No barriers to e-business adoption by SMEs
Author: Yogi Schulz
Recently, the Canadian e-Business Initiative (CeBI) identified the lack of "e-talent" and the lack of tailored e-business solutions as barriers to e-business adoption by small medium sized businesses (SMEs) nationwide. I'm highly skeptical about the accuracy of these findings. I'm deeply suspicious that the interviewers mistook general whining as a real barrier. Here are my reasons.
Large Number of Small-Time Consultants
CeBI indicates that some 200,000 SMEs cannot find employees with the skills necessary to implement e-business solutions for their firms. I don't think these firms are making much effort to find help.
At industry events and in the Yellow pages, I see a large number of small-time consultants, who appear capable, available and cheap to me. These firms are ideally suited to address this SME need. Much of this talent has become available to SMEs since the Internet bubble burst and spilled surplus talent onto the market. My simple Google search for "web design/build Calgary" turned up many pages of hits.
I wonder if some of the SMEs believe that the blue-sky promises, contained in the get-rich-quick spam they're receiving, should apply to their e-business ideas.
Available Software Packages
CeBI indicates that SMEs face a lack of tailored e-business solutions designed to satisfy their scalability and technology needs as many solutions on the market today are too costly, time consuming and overly complex for smaller firms to implement.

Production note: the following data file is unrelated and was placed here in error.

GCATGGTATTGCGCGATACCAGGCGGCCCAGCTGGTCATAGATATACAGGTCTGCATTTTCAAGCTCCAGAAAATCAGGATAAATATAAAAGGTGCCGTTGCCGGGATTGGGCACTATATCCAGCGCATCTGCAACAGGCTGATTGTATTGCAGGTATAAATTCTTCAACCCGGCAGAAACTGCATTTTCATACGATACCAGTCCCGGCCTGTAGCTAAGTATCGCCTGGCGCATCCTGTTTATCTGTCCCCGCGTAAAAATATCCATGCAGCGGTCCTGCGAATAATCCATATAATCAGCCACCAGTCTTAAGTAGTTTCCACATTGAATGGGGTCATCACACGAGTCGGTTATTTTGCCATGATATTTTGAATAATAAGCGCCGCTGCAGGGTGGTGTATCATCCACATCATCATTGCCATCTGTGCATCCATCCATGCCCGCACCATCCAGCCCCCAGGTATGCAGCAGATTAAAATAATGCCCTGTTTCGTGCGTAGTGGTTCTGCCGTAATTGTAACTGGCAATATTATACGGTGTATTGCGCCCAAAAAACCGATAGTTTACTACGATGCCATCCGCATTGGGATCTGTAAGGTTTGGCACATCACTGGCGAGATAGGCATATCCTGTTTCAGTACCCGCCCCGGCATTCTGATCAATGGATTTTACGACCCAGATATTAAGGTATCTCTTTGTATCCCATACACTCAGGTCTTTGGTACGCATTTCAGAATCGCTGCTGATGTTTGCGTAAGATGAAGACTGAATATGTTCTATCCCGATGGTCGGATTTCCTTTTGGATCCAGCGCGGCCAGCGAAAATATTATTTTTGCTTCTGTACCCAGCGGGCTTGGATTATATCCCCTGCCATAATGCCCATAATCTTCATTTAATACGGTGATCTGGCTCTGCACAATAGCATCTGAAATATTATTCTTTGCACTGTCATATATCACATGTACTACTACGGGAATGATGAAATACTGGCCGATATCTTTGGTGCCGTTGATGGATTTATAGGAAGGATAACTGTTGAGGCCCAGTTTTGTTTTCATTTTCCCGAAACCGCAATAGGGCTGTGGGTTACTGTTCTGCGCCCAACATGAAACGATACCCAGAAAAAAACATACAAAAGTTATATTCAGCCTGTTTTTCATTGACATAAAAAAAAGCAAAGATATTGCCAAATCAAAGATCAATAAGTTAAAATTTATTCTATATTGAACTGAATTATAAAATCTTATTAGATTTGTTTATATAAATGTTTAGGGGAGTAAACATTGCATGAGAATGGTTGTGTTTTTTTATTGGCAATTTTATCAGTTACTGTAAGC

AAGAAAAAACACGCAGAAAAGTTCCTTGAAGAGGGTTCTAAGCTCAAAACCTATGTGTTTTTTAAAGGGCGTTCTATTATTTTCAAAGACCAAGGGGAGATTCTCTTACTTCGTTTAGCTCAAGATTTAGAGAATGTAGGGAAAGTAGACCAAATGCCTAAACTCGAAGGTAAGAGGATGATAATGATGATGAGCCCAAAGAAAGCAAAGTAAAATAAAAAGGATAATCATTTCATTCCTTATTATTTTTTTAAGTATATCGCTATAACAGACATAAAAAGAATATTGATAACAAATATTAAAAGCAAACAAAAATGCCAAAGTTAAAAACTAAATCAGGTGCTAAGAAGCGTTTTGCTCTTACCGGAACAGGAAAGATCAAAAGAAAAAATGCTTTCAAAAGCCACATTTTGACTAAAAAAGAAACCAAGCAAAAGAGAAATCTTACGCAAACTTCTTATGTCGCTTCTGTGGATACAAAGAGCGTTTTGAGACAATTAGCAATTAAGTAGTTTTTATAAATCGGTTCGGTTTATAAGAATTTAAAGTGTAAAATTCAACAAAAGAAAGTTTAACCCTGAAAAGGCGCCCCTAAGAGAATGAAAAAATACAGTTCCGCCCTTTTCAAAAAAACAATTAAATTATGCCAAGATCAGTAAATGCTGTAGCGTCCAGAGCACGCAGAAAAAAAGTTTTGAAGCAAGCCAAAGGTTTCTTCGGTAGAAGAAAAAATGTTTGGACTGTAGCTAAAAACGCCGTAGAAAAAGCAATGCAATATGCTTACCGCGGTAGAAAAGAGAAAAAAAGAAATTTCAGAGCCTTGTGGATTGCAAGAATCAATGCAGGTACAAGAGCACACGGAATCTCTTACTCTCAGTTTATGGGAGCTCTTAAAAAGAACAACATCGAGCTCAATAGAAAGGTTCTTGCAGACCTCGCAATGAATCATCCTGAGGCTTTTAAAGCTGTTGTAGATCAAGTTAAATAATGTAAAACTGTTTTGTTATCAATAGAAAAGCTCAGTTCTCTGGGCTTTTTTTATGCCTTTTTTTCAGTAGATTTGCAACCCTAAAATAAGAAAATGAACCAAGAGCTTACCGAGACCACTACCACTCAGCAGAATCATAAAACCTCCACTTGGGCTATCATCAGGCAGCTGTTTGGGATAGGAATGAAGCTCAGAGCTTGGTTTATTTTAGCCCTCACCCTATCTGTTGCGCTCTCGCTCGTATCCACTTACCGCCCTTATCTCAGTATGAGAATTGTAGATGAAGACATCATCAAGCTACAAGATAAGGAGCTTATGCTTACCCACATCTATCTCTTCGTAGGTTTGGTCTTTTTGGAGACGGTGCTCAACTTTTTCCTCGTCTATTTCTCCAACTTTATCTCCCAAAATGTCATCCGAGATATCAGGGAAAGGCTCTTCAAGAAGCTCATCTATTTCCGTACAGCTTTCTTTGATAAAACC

Certainly the software solutions aimed at larger firms are a poor fit for SMEs. However, I am aware of several software packages that greatly reduce the cost of e-business application development and maintenance for SMEs who want to take the in-house route. While the price claim of a web site for under $20.00 at www.citymax.com is difficult to believe, it is indicative of what is being offered to SMEs. My simple Google search for "easy content management" turned up many pages of hits. I suspect there is a local e-business software supplier, who wants SMEs as customers, in many Canadian cities. In Calgary, one choice is: www.netscaffold.com.
I wonder if the SMEs, who claim to face a lack of tailored e-business solutions, aren't making much of an effort to find a solution.
For some reason, the CeBI report does not directly address web hosting operating costs that I believe fits right in with the barriers the CeBI did try to cover. To address the price-sensitivity that many SMEs exhibit, I see major telcos and their non-telco competitors offering SME-oriented web hosting packages starting at a bargain $6.95 plus GST per month. Surf to www. telus.com, www.q9.com or www.webcentre.ca to form your own conclusion.
Given the many low-cost web hosting suppliers, operating costs should not be a problem for SMEs.
Supposed Slow E-Business Adoption
Having cast doubt on the CeBI findings, is there really slow e-business adoption among SMEs?
First, as much as I am a fan of the Internet, many small businesses, especially in retail, do not benefit from e-business because of the high-touch nature of their sales.
Second, some SMEs are using e-business giants such as eBay, Amazon and industry-specific equivalents to achieve attractive financial results while avoiding an investment in their own e-business infrastructure.
It appears that by missing these two aspects of e-business adoption, the CeBI is over-stating the problem.
I think the CeBI has gone to great lengths to study and publicize a non-problem. Perhaps the apparent slow e-business adoption by SMEs is just whining on a slow day.